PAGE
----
From Administrator to Caregiver, Navigating through the world of healthcare.

Our journey navigating the world of healthcare changed with one word – cancer.

In the Health posts category of the blog I plan to share our story.   It is about a scary healthcare diagnosis that has impacted our family greatly. Our goal with these Health posts is to tell you our story from our perspective.

This is not a one size fits all story.  Everyone’s situation is unique. This is not providing you medical advice, you should always seek out medical professionals for that. I am not holding myself out as an expert so do not rely on anything I post (see my Disclaimers page).

This is a personal story that tells you about our experiences and observations. The perspective of a stay at home mom who has been the caregiver to the family for over 25 years and is now the one needing the caregiving. The perspective of a guy who has worked in the healthcare industry for close to 30 years and how this one diagnosis changed his perspective on just about everything he knew.

Emergency Room Healing and Tragedy

We were urgently introduced to the patient side of the healthcare process in February 2016. I have roughly 30 years of experience in the healthcare industry in various roles. I started in the clinical laboratory industry on the accounting side and moved over to the hospital industry on the administrator side of the business. One of the reasons I moved to the hospital industry was to get closer to the patient. Even with this change I never truly appreciated the perspective of the patient or caregiver’s of patients until my wife and I went through her experience.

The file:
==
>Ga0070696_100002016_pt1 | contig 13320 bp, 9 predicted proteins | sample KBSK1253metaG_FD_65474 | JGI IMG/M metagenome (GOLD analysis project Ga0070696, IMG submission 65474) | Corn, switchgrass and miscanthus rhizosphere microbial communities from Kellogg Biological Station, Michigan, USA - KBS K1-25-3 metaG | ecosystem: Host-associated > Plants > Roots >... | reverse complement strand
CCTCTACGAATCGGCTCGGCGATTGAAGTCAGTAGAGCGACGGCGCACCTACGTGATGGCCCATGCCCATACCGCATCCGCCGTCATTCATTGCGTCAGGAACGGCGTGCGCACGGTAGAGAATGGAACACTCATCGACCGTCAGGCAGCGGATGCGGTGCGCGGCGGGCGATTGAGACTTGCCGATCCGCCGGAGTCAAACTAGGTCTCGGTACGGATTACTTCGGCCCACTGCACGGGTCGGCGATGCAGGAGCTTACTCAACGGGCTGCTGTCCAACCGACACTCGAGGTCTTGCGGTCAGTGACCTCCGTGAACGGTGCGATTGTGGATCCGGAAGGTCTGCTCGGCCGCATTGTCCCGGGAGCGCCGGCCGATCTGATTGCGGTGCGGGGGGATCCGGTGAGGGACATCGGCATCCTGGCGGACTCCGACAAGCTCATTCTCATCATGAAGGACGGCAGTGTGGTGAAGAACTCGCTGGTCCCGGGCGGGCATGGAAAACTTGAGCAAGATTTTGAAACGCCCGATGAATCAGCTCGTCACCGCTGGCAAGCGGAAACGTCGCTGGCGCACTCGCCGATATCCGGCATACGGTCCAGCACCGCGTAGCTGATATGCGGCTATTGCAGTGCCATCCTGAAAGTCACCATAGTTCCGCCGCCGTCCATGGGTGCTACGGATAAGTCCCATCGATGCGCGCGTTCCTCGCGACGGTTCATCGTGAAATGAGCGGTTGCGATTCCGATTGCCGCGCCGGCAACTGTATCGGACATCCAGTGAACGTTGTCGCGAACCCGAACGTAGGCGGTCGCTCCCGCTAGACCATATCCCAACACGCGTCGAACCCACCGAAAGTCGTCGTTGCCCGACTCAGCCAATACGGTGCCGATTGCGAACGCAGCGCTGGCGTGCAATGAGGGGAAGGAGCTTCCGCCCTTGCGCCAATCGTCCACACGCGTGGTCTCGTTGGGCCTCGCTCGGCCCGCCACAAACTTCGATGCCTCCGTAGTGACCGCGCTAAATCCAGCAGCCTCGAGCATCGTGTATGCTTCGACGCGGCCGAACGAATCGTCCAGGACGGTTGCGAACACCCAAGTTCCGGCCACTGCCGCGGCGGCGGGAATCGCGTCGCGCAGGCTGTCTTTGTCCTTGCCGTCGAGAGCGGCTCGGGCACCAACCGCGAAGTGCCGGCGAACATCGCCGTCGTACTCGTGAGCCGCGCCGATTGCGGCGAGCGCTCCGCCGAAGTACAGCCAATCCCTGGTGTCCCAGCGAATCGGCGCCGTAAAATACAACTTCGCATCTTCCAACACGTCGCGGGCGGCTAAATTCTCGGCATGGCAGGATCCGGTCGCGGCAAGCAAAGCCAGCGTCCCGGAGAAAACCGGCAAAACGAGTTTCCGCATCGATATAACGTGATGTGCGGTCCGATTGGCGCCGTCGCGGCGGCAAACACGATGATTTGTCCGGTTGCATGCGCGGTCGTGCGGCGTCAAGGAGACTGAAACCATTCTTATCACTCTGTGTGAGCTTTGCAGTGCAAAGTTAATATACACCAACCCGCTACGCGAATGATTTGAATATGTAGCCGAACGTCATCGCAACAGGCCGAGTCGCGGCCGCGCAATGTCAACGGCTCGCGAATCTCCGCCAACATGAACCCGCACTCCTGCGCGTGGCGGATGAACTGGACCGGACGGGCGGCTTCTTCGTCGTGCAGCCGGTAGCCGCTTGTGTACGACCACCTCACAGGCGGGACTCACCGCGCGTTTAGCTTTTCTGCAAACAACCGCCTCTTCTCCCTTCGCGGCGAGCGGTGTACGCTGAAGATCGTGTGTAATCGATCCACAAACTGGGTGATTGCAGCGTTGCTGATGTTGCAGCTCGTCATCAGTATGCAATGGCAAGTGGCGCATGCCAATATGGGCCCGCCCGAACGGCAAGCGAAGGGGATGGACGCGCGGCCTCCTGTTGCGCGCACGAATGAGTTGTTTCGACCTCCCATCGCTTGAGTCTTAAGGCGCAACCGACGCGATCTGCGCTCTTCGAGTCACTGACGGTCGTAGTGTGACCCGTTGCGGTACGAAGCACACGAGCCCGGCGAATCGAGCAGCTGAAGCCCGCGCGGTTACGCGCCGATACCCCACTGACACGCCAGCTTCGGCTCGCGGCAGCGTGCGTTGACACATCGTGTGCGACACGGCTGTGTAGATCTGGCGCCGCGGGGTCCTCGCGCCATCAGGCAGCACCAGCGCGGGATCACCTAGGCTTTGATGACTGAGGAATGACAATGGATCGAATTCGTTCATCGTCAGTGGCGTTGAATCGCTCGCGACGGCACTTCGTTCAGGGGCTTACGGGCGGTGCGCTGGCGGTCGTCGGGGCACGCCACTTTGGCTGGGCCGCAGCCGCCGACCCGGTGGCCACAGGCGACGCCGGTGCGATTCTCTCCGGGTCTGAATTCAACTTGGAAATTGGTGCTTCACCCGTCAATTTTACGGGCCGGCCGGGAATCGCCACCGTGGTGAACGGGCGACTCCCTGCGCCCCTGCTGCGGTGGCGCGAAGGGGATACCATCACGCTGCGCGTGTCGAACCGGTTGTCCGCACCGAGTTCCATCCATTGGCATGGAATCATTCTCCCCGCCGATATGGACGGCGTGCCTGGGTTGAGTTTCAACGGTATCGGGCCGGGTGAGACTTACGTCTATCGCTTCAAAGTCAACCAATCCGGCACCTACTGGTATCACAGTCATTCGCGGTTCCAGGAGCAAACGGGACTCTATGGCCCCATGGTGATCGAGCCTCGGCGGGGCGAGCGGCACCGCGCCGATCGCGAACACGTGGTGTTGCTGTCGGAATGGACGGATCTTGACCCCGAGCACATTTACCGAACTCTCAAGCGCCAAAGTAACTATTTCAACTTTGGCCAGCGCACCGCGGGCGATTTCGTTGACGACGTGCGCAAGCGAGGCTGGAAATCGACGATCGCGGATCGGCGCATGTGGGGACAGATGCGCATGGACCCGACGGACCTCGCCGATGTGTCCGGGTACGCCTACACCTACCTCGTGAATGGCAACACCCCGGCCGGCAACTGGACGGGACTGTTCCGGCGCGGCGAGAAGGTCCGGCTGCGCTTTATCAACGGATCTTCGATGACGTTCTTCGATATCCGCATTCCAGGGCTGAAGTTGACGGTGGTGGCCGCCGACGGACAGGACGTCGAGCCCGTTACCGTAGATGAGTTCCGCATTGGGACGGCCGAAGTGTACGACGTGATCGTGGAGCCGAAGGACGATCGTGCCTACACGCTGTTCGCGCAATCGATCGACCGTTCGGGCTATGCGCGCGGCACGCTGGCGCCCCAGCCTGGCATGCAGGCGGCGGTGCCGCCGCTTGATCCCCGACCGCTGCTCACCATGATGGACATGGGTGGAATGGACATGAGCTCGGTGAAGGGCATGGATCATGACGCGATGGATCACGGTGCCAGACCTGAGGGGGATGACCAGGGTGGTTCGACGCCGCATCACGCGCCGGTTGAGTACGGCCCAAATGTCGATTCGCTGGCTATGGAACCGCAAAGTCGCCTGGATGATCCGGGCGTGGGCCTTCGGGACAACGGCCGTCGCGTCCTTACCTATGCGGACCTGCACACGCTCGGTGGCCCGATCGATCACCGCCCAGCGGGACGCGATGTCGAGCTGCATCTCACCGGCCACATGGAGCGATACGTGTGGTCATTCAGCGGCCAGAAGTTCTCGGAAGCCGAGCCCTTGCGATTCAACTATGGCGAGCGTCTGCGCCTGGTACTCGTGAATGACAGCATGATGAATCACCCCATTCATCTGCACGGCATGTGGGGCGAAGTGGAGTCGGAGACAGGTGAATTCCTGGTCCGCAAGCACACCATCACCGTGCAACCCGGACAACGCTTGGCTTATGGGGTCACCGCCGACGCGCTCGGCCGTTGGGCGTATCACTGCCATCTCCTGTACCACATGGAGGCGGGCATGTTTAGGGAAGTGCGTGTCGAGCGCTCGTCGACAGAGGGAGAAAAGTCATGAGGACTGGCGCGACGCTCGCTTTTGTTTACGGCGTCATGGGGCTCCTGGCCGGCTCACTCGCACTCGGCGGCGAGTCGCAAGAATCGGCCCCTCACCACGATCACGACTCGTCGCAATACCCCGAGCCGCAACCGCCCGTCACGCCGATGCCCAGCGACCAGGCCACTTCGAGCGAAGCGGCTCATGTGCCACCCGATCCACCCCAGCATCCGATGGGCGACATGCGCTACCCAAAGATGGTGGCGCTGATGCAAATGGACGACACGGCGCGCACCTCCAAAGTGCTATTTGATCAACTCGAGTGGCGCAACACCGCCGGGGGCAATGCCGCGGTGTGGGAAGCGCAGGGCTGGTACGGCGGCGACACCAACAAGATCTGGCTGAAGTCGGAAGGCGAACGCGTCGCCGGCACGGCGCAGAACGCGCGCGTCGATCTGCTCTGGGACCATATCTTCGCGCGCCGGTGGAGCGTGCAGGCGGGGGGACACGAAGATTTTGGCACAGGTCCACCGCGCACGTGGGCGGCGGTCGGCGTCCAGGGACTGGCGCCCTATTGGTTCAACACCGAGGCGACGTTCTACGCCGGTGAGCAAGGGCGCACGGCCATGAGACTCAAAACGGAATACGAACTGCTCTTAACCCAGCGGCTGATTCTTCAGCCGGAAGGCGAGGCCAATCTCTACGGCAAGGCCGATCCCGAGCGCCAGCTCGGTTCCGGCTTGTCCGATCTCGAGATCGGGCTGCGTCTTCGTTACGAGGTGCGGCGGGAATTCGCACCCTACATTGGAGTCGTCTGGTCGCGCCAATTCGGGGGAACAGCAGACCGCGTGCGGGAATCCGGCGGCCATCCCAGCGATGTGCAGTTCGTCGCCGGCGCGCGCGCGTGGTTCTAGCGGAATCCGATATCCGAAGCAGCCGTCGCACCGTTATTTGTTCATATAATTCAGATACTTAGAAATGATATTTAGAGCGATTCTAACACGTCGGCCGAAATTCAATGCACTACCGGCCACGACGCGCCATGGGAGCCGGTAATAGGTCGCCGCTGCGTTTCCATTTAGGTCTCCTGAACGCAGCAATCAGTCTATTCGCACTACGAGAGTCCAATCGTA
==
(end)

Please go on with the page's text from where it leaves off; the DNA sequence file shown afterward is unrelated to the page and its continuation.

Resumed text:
For a couple years my wife had noticed changes in her body. When she visited with her primary care physician he suggested it was irritable bowel syndrome and recommended ways to manage it. Lately though, my wife had been complaining of increasing pain in her abdomen and bowel and we thought the irritable bowel syndrome was just getting more acute. The pain got to a point where we had made an appointment with a gastroenterologist to confirm what was going on. 

We never made it. At 6 am on one morning in February 2016 she was in so much pain that I drove her to the emergency department.

The emergency room evaluation led to the diagnosis of a softball sized tumor that had perforated her colon. This led to immediate emergency surgery and a six day inpatient stay at the hospital. After discharge from the hospital we navigated the process to find an oncologist for chemotherapy. After six months of chemotherapy she received a diagnosis of NED (no evidence of disease). But then at a routine three month follow up we were told that the cancer had spread . This led to a major surgery to remove half of her liver and another six months of chemotherapy.

A health diagnosis can lead to sadness and doubt

After going through this experience I realized that all 30 years of my healthcare work experience did not fully prepare me to be a caregiver.